What Is Elder Abuse?
It’s not always physical.
There are 12,000 cases of elder abuse in Maine each year, only a fraction of which are reported. While most of us want to believe that we have attentive, caring families and caretakers, this isn’t always the case.
Typically, elder abuse is defined as various types of abusive behaviors, perpetrated against someone age 60 or 65 and older. Anyone can be an abuser: spouse, partner, child, caretaker, companion, lover or friend. The National Center On Elder Abuse reports that 90% of elder abuse is perpetrated by family members (mostly adult children and spouses). Sixty-six percent of all older victims are women. Older people who are experiencing hurtful behavior are often afraid or ashamed to ask for help. It’s very difficult to acknowledge that your son, daughter or spouse is the one hurting you.
- Some family members and caretakers use emotional, psychological, financial or physical pressure to get what they want.
- Some have problems with drugs, alcohol and emotional instability and are financially dependent on those they are harming.
- Abuse by an intimate partner can also be a pattern of hurtful behavior that has continued over the course of many years.
Domestic and sexual abuse in later life are a subset of elder abuse. Domestic violence in later life can be a form of elder abuse when an older adult is subjected to a pattern of coercive control and abuse by someone with whom they have an intimate, ongoing relationship.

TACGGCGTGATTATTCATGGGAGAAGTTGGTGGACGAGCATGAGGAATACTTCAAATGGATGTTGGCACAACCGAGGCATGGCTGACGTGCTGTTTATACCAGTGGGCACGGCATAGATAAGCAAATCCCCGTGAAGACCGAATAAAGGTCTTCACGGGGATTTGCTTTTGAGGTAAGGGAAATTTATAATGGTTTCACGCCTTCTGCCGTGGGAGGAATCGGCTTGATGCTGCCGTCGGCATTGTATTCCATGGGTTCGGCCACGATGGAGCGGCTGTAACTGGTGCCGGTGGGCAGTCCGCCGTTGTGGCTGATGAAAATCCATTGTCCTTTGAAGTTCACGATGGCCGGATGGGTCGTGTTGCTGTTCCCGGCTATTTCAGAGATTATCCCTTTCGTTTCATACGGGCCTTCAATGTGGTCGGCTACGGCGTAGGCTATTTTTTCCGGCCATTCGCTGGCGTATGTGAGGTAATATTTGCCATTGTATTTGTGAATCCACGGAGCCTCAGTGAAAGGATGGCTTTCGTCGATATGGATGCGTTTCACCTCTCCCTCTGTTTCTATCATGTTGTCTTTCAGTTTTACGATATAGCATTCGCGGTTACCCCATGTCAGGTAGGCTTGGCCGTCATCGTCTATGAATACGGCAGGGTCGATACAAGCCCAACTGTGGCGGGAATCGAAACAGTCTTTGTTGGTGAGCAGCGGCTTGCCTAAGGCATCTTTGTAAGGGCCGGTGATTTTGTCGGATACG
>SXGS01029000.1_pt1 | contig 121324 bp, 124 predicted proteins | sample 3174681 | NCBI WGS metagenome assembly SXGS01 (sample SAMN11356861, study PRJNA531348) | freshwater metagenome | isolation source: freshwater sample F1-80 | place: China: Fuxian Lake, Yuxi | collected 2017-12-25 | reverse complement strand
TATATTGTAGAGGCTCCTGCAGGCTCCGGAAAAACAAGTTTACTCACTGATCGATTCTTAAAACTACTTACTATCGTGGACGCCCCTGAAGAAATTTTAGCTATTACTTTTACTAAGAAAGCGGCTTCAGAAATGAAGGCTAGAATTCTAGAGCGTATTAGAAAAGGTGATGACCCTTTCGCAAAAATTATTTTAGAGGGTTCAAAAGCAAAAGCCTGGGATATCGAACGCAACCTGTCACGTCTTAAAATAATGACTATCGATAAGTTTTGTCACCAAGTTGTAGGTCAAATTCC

Has a loved one ever…
- made you feel stupid?
- taken your money without asking?
- put you on an allowance?
- neglected and abandoned you when you needed care?
- refused to let you go out with friends?
- said they were going to put you away?
- said they would leave you or get a divorce?
- break your things?
- withheld medicine?
- made you feel frightened, ashamed, sad, or worthless?
- hit, kicked, slapped or threatened you?
- coerced or forced sexual activity?
You may have answered YES to some of these questions and still think, “It’s not that bad.” However, you should not feel scared, humiliated or controlled. Advocates are available to listen. Call your local domestic violence resource center.
MCEDV member projects offer free confidential services for elders. Contact your local resource center.